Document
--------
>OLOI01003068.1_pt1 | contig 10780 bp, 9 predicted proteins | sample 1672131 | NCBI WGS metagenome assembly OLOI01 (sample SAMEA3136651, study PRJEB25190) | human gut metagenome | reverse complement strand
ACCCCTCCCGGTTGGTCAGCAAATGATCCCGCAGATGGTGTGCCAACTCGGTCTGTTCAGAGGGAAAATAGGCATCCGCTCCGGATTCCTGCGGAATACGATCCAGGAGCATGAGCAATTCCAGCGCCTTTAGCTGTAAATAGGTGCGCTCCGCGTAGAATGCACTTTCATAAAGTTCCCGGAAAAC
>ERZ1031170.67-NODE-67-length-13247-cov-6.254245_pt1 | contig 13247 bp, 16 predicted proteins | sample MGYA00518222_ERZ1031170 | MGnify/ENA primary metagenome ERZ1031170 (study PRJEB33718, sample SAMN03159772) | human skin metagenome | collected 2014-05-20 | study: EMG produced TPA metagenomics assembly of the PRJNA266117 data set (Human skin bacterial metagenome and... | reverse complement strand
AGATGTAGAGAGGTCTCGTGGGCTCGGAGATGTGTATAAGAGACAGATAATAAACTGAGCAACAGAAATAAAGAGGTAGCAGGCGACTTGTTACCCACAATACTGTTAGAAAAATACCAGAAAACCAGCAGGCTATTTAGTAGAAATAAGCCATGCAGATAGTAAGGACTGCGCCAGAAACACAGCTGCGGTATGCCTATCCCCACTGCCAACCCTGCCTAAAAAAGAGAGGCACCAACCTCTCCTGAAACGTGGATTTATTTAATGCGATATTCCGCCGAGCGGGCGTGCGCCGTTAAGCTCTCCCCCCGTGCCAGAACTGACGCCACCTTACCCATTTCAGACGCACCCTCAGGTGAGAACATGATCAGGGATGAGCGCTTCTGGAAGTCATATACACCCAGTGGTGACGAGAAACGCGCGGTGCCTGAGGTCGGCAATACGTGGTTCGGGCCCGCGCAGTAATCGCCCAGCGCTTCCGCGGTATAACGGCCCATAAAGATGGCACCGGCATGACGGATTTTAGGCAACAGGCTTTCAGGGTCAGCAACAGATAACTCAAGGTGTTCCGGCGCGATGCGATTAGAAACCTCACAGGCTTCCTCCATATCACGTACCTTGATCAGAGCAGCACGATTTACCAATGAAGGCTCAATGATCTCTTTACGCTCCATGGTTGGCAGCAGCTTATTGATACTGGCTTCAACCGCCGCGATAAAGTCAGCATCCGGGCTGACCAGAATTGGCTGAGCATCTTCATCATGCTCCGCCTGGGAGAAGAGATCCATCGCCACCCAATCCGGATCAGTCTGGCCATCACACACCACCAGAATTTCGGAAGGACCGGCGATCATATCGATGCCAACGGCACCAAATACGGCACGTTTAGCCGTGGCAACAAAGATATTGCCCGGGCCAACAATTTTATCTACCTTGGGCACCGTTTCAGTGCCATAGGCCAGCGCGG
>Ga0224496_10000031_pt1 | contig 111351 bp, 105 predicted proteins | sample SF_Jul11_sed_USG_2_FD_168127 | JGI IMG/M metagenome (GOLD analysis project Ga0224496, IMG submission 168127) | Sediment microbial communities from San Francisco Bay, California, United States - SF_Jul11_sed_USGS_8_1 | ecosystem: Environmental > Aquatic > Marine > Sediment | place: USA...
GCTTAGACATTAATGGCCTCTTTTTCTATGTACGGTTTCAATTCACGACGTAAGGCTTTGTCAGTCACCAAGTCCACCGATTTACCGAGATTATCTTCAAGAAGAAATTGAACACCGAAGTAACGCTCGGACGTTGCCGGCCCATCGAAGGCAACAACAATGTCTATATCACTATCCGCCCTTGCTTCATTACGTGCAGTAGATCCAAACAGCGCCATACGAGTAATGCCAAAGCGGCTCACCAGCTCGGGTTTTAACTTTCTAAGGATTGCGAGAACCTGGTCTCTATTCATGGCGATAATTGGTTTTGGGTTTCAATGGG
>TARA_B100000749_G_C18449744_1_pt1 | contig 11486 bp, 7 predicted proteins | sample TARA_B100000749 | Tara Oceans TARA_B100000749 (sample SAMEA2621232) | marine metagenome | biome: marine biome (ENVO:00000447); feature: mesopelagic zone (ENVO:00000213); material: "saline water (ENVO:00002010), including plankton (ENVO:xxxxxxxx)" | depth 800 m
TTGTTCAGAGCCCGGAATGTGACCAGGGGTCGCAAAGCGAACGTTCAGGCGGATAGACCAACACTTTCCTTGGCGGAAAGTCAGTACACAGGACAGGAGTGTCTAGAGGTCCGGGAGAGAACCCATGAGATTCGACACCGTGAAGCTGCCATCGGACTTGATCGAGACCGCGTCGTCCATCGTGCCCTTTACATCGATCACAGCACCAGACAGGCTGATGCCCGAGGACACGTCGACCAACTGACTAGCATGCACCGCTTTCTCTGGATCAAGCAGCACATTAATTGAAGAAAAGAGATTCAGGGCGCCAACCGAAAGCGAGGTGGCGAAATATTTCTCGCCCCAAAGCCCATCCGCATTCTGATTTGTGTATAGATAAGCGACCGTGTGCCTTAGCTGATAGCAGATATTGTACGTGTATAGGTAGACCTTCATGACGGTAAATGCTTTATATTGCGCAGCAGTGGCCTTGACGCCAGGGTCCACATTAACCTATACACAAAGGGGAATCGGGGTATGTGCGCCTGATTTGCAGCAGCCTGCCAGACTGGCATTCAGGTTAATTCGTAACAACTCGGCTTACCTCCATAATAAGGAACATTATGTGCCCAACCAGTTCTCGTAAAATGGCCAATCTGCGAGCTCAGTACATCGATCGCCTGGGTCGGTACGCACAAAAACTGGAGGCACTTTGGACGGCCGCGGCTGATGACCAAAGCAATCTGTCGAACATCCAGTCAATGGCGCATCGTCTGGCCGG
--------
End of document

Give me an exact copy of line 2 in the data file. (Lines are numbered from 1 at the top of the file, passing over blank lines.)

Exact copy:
ACCCCTCCCGGTTGGTCAGCAAATGATCCCGCAGATGGTGTGCCAACTCGGTCTGTTCAGAGGGAAAATAGGCATCCGCTCCGGATTCCTGCGGAATACGATCCAGGAGCATGAGCAATTCCAGCGCCTTTAGCTGTAAATAGGTGCGCTCCGCGTAGAATGCACTTTCATAAAGTTCCCGGAAAAC